Post Profile






Transparency, replications, and publication

Bob Reed responded to my recent Retraction Watch article (where I argued that corrections and retractions are not a feasible solution to the problem of flawed science, because there are so many fatally flawed papers out there and retraction or correction is such a long, drawn-out process) with a post on openness, data transparency, and […] The post Transparency, replications, and publication appeared first on Statistical Modeling, Causal Inference, and Social Science.
read more

share

Related Posts


Retraction Watch in the Boston Globe: Make Science More Transparent

Academics / Biology : The Loom

As I blogged yesterday, I have a story in the New York Times today about some scientists who are calling for a reformation of science, pointing to troubling indicators such as the rise in retractions of scientific papers. As any san...

‘Seriously flawed’ study linking behavioral problems to Gardasil has been retracted

Health : The Checkup

Retraction Watch reports that a paper published online in the journal Vaccine last month and temporarily removed weeks later has now officially been retracted. The paper, which drew a connection between behavioral problems in mice a...

response to gelman on retractions in science

Academics / Sociology : orgtheory.net

Last week, I argued that retractions are good for science. Thomas Basbøll correctly points out that retractions are hard. Nobody wants to retract. Good point, but my argument wasn’t about how easy it is to retract. Rather, it’s abou...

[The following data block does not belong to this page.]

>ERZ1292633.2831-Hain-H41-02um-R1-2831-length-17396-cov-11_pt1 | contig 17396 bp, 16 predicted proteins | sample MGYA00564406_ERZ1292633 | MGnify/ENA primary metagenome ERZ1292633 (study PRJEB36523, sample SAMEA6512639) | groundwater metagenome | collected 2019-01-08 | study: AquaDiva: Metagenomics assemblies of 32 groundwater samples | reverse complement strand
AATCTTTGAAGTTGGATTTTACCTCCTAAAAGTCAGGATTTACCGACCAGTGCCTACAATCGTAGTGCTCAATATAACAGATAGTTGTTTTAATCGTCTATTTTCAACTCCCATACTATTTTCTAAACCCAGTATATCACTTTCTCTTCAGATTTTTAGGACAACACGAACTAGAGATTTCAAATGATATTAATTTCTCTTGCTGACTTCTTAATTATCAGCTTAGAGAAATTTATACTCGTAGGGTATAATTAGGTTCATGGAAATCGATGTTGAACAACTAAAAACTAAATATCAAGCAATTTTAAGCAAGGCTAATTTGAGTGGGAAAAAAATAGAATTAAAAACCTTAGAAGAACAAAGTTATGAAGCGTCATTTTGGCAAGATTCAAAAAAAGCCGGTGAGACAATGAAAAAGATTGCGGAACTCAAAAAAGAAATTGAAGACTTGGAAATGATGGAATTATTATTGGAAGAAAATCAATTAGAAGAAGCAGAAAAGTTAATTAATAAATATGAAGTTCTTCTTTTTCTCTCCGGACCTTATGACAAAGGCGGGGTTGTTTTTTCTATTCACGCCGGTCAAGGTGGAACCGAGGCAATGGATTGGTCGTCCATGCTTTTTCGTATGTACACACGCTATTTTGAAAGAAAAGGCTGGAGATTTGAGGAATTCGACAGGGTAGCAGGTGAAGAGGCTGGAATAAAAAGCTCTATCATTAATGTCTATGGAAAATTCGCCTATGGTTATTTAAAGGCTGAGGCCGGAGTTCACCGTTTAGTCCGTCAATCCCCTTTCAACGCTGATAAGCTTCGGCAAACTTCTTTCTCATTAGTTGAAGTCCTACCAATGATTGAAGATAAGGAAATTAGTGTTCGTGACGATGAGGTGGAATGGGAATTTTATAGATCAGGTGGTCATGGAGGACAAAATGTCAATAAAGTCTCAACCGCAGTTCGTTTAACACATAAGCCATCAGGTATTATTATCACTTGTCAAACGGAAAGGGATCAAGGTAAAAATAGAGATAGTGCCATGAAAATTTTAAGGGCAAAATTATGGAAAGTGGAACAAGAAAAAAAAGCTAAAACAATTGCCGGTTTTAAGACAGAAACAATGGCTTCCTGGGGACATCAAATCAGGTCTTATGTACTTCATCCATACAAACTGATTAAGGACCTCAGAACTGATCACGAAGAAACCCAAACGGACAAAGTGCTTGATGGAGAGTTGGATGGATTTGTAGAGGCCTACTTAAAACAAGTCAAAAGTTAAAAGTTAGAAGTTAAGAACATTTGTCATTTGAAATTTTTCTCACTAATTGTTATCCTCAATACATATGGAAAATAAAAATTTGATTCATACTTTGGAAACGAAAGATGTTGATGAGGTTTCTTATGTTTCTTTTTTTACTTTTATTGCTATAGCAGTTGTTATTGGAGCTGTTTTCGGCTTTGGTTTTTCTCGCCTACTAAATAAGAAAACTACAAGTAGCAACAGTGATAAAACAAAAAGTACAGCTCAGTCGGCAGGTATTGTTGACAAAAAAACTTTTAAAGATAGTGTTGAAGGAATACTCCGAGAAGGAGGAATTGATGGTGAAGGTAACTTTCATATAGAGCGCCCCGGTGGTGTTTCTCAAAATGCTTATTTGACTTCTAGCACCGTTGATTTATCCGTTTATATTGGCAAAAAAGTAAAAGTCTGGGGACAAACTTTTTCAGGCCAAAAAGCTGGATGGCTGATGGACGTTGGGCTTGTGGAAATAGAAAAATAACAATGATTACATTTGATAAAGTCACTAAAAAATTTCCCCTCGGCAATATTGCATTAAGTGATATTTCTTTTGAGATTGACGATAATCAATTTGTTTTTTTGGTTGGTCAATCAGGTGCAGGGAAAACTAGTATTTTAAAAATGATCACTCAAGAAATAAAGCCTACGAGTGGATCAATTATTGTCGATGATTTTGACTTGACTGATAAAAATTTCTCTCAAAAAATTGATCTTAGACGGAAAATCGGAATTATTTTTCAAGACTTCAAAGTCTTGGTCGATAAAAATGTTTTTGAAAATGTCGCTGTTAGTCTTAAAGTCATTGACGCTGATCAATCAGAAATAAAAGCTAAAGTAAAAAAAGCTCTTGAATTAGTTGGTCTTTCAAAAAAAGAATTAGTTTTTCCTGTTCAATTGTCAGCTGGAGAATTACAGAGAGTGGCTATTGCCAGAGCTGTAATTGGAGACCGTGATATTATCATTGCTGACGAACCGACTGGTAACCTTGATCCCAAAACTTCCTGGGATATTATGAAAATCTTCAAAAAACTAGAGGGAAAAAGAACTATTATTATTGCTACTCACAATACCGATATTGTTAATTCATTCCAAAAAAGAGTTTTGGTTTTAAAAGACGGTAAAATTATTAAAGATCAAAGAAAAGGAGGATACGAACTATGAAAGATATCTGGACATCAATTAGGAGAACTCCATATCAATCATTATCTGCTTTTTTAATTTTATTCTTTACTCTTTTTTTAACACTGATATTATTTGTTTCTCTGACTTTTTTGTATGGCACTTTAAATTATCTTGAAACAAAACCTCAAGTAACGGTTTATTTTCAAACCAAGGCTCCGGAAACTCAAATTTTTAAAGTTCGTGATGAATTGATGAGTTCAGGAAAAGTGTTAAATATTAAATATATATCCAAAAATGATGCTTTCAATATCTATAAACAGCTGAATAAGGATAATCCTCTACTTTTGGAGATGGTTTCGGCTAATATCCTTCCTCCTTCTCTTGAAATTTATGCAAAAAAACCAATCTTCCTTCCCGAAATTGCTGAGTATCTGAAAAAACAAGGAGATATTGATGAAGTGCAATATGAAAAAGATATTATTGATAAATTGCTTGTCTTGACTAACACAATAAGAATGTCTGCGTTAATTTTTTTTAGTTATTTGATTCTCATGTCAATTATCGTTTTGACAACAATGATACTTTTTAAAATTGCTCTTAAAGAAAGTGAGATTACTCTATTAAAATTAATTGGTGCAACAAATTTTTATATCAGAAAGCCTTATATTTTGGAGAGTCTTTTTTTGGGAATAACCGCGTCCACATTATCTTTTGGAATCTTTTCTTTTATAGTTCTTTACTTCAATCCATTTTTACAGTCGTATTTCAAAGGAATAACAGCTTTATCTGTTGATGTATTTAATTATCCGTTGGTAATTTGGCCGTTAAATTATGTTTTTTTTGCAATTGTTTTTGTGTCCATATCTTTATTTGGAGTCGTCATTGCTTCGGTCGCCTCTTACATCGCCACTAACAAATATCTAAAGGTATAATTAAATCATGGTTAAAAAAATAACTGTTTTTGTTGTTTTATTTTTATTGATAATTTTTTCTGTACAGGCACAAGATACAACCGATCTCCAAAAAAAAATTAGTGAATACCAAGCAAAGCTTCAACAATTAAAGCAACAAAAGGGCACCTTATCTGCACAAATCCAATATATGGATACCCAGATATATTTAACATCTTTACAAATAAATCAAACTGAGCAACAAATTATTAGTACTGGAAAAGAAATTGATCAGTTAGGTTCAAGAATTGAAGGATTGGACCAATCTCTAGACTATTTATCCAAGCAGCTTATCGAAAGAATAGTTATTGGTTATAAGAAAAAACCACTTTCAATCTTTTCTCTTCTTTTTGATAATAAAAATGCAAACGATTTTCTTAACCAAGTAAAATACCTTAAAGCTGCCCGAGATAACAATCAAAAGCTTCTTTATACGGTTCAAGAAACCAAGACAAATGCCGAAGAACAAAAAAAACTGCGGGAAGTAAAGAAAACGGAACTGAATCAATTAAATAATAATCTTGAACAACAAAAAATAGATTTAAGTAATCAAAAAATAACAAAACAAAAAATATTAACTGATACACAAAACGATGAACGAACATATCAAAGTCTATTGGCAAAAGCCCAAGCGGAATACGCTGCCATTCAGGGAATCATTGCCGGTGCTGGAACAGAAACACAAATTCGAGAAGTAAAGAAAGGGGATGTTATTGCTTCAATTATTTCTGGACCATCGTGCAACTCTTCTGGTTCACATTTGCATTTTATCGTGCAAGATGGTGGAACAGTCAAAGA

Why Retraction Watch remains necessary

Academics / Mathematics : Statistical Modeling, Causal Inference, and Social Science

A few months ago Psych Science issued a press release, “Blue and Seeing Blue: Sadness May Impair Color Perception,” promoting a fatally flawed paper that appeared in their journal. I heard about this paper from Nick Brown, and we sl...

Should this paper in Psychological Science be retracted? The data do not conclusively demonstrate the claim, nor do they provide strong evidence in favor. The data are, however, consistent with the claim (as well as being consistent with no effect)

Academics / Mathematics : Statistical Modeling, Causal Inference, and Social Science

Retractions or corrections of published papers are rare. We routinely encounter articles with fatal flaws, but it is so rare that such articles are retracted that it’s news when it happens. Retractions sometimes happen at the reques...

Comments


Copyright © 2016 Regator, LLC